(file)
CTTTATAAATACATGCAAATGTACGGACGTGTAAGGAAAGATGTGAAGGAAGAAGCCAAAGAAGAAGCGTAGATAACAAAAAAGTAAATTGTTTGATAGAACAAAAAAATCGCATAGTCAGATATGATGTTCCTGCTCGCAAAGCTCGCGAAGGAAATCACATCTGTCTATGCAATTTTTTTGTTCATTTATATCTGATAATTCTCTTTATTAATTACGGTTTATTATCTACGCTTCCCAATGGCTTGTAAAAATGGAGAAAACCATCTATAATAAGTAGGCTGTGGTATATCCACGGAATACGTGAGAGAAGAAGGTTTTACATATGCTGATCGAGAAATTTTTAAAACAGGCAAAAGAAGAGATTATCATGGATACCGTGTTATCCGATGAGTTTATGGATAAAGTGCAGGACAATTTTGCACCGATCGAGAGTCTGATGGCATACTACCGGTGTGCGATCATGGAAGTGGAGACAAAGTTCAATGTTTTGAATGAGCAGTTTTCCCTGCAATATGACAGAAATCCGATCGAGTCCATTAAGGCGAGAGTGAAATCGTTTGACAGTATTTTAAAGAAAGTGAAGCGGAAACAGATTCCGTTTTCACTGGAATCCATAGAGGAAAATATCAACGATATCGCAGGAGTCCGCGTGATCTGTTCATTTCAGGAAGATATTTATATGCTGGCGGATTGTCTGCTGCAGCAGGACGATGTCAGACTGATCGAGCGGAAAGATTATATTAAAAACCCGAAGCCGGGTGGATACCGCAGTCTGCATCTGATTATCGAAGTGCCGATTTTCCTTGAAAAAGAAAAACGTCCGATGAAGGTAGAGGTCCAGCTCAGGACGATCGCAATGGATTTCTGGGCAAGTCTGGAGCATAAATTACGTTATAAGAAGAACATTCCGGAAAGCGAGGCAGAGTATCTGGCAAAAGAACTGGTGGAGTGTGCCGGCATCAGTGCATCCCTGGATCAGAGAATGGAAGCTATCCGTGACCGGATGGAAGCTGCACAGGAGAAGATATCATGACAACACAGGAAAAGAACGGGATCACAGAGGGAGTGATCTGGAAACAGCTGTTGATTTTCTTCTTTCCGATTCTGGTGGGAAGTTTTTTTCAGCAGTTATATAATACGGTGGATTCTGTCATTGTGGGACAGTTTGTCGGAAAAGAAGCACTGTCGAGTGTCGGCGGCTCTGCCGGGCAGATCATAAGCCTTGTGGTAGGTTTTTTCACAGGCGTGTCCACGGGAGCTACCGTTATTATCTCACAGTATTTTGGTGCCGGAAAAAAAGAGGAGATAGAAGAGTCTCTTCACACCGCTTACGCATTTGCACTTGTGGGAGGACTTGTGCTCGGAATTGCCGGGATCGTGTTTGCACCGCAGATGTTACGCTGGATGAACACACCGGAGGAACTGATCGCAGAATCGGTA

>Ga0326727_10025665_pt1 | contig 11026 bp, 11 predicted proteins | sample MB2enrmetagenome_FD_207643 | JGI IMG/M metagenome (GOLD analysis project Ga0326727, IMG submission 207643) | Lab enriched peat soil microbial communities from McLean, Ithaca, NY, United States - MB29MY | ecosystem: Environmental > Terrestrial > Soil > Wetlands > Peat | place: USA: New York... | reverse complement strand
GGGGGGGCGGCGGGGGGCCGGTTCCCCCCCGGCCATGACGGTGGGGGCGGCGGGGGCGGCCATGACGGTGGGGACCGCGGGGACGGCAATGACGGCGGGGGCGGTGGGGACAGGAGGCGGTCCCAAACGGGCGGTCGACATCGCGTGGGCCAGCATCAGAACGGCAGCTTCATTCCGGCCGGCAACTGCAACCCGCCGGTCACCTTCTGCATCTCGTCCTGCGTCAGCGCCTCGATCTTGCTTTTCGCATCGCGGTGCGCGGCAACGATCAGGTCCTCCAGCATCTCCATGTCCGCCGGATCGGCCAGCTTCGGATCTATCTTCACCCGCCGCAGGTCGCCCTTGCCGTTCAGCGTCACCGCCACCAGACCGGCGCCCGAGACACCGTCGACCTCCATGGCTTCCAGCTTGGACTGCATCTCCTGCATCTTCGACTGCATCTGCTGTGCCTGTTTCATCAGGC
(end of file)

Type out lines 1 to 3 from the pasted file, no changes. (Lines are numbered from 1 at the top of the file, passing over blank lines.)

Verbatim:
CTTTATAAATACATGCAAATGTACGGACGTGTAAGGAAAGATGTGAAGGAAGAAGCCAAAGAAGAAGCGTAGATAACAAAAAAGTAAATTGTTTGATAGAACAAAAAAATCGCATAGTCAGATATGATGTTCCTGCTCGCAAAGCTCGCGAAGGAAATCACATCTGTCTATGCAATTTTTTTGTTCATTTATATCTGATAATTCTCTTTATTAATTACGGTTTATTATCTACGCTTCCCAATGGCTTGTAAAAATGGAGAAAACCATCTATAATAAGTAGGCTGTGGTATATCCACGGAATACGTGAGAGAAGAAGGTTTTACATATGCTGATCGAGAAATTTTTAAAACAGGCAAAAGAAGAGATTATCATGGATACCGTGTTATCCGATGAGTTTATGGATAAAGTGCAGGACAATTTTGCACCGATCGAGAGTCTGATGGCATACTACCGGTGTGCGATCATGGAAGTGGAGACAAAGTTCAATGTTTTGAATGAGCAGTTTTCCCTGCAATATGACAGAAATCCGATCGAGTCCATTAAGGCGAGAGTGAAATCGTTTGACAGTATTTTAAAGAAAGTGAAGCGGAAACAGATTCCGTTTTCACTGGAATCCATAGAGGAAAATATCAACGATATCGCAGGAGTCCGCGTGATCTGTTCATTTCAGGAAGATATTTATATGCTGGCGGATTGTCTGCTGCAGCAGGACGATGTCAGACTGATCGAGCGGAAAGATTATATTAAAAACCCGAAGCCGGGTGGATACCGCAGTCTGCATCTGATTATCGAAGTGCCGATTTTCCTTGAAAAAGAAAAACGTCCGATGAAGGTAGAGGTCCAGCTCAGGACGATCGCAATGGATTTCTGGGCAAGTCTGGAGCATAAATTACGTTATAAGAAGAACATTCCGGAAAGCGAGGCAGAGTATCTGGCAAAAGAACTGGTGGAGTGTGCCGGCATCAGTGCATCCCTGGATCAGAGAATGGAAGCTATCCGTGACCGGATGGAAGCTGCACAGGAGAAGATATCATGACAACACAGGAAAAGAACGGGATCACAGAGGGAGTGATCTGGAAACAGCTGTTGATTTTCTTCTTTCCGATTCTGGTGGGAAGTTTTTTTCAGCAGTTATATAATACGGTGGATTCTGTCATTGTGGGACAGTTTGTCGGAAAAGAAGCACTGTCGAGTGTCGGCGGCTCTGCCGGGCAGATCATAAGCCTTGTGGTAGGTTTTTTCACAGGCGTGTCCACGGGAGCTACCGTTATTATCTCACAGTATTTTGGTGCCGGAAAAAAAGAGGAGATAGAAGAGTCTCTTCACACCGCTTACGCATTTGCACTTGTGGGAGGACTTGTGCTCGGAATTGCCGGGATCGTGTTTGCACCGCAGATGTTACGCTGGATGAACACACCGGAGGAACTGATCGCAGAATCGGTA

>Ga0326727_10025665_pt1 | contig 11026 bp, 11 predicted proteins | sample MB2enrmetagenome_FD_207643 | JGI IMG/M metagenome (GOLD analysis project Ga0326727, IMG submission 207643) | Lab enriched peat soil microbial communities from McLean, Ithaca, NY, United States - MB29MY | ecosystem: Environmental > Terrestrial > Soil > Wetlands > Peat | place: USA: New York... | reverse complement strand
GGGGGGGCGGCGGGGGGCCGGTTCCCCCCCGGCCATGACGGTGGGGGCGGCGGGGGCGGCCATGACGGTGGGGACCGCGGGGACGGCAATGACGGCGGGGGCGGTGGGGACAGGAGGCGGTCCCAAACGGGCGGTCGACATCGCGTGGGCCAGCATCAGAACGGCAGCTTCATTCCGGCCGGCAACTGCAACCCGCCGGTCACCTTCTGCATCTCGTCCTGCGTCAGCGCCTCGATCTTGCTTTTCGCATCGCGGTGCGCGGCAACGATCAGGTCCTCCAGCATCTCCATGTCCGCCGGATCGGCCAGCTTCGGATCTATCTTCACCCGCCGCAGGTCGCCCTTGCCGTTCAGCGTCACCGCCACCAGACCGGCGCCCGAGACACCGTCGACCTCCATGGCTTCCAGCTTGGACTGCATCTCCTGCATCTTCGACTGCATCTGCTGTGCCTGTTTCATCAGGC